Thoughts on 1 Chronicles 5:25-26

 •  4 min. read  •  grade level: 8
The God of Israel stirred up the King of Assyria against them (ver. 26), “God of Israel” is significant. It is God in relationship with Israel. Israel's God resented Israel's choice of other lands than His own. It was a slight put upon His wisdom and His love, and was sure to bring judgment. The judgment might be delayed; there might even be blessing during the delay. Valiant men did arise, and their enemies were subdued. But when their cup was full, when they added idolatry to their transgression the God of Israel used the King of Assyria as His instrument of judgment.
The Lord has called His people now to a good land which is to believers what Canaan was to Israel. Canaan is not heaven by-and-by. In heaven there is rest, in Canaan there is fighting. Our Canaan is the knowledge and enjoyment of heaven's blessings while we are yet dwelling on earth. This enjoyment is inseparably bound up with practical separation from the world, and from the things of the world. The love of this world is incompatible with the love of the Father (1 John 2:1515Love not the world, neither the things that are in the world. If any man love the world, the love of the Father is not in him. (1 John 2:15)).
But to enjoy the blessings, the Jordan must be crossed. Passing through the Red sea is surely redemption. The power of the enemy was broken. Israel went through it, led by the miraculous power of God, under the efficacy of the sprinkled blood. It was the “salvation of God,” but it landed them in a desert, and there was no water. When passing through the sea they were as fugitives fleeing from the enemy, here in crossing the Jordan they are as a conquering army going to subdue and possess. But (symbolically) they are on holy ground, where all that is of the flesh must be judged as in the presence of God. Hence Gilgal. And here let us remark that circumcision is no preparation for going through the Jordan. Gilgal comes after. The knowledge that we are on the resurrection side of death ought to lead us to circumcise our hearts, that circumcision which is not made by hands, but the mortifying our members which are upon the earth. It was after Gilgal that they did eat the old corn of the land, and with believers now there must be the judgment of all that is of the flesh before we can rejoice ill heavenly blessings. Crossing the Jordan for us is complete separation practically from the world. The Lord Jesus said “they are not of the world even as I am not of the world.” This is true of every child of God now, as to his standing in Christ but to realize that position, so as to say with Paul “the world is crucified unto me, and I unto the world” is to enter practically into that good land which is our possession, although living on the earth.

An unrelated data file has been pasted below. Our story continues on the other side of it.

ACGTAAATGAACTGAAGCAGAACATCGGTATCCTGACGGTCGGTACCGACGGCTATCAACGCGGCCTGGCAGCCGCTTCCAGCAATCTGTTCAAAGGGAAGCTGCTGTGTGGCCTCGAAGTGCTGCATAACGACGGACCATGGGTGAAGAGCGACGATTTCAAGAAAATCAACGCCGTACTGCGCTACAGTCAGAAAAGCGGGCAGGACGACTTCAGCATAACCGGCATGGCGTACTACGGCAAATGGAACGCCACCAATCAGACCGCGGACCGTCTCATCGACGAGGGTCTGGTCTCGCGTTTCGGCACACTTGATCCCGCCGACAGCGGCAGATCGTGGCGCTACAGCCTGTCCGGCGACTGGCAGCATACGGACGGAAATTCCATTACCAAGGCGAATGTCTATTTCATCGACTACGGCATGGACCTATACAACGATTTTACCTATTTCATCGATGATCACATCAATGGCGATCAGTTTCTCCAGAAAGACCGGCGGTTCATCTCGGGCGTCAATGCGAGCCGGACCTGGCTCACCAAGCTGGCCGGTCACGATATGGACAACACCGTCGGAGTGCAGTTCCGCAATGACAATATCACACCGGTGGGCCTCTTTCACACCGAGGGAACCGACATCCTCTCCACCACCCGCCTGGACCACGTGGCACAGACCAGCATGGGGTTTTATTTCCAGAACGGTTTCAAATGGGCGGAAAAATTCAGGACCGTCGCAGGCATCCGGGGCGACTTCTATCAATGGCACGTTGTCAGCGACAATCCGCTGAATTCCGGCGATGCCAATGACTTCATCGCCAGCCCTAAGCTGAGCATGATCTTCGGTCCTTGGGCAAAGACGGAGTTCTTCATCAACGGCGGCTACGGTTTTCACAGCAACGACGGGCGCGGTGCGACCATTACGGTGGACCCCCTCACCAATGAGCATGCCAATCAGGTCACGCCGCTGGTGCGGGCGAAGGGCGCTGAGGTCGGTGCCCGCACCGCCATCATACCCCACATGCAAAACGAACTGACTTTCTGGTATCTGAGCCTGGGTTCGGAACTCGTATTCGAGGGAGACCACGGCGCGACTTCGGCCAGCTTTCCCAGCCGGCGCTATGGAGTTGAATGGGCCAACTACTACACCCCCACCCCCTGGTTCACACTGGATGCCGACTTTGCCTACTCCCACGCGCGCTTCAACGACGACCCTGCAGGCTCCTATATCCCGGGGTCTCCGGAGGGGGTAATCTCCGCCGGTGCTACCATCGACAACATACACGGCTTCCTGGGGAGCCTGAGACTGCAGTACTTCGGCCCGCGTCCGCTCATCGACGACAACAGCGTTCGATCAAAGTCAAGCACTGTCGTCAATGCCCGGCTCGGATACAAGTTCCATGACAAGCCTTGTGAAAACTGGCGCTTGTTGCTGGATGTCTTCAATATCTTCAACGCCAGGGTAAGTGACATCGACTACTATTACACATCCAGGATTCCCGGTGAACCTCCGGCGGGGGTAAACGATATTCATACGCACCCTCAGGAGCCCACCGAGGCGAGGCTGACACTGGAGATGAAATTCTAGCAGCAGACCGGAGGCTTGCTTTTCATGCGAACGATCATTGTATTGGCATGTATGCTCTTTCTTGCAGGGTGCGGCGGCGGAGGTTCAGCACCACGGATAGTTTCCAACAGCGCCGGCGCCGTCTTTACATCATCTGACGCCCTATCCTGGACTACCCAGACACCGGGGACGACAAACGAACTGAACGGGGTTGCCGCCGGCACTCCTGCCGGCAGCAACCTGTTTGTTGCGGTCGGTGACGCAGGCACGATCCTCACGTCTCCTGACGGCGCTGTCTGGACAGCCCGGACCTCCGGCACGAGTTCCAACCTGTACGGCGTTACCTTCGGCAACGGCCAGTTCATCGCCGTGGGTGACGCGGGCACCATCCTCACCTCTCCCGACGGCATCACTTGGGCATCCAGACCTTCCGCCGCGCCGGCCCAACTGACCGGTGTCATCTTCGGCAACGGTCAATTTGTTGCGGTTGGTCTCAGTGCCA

Alas, the “transgression” of the two and half tribes has been repeated by those who live in this present day, whose guilt is therefore greater, even as the spiritual blessings of the church of God are higher and greater than the earthly blessings of Israel. Do not similar consequences flow now? Then the disobedient ungrateful tribes fell into idolatry. Now not to speak of images, relics, saints so called, what of those who boast of deliverance from all these idols, but who are really enslaved by that far subtler phase of idolatry, loving and striving for the world's riches and honors, or its pleasant things? This brought these tribes into captivity to the Assyrian. And is not the world-church in captivity to the world? Are not its forms, ceremonies, ecclesiastical order, all controlled by the exigencies of the powers of the world? And the same judgment awaits it, yea a more fearful doom than overtook them. Let the predicted fall of Babylon the Great testify. But as God raised up valiant men among these tribes, so has He raised up upright men among those who have followed in their steps. What a valiant man was Luther, and according to their light, Wesley and Whitfield, not to name others as valiant as they, to whom God gave victory.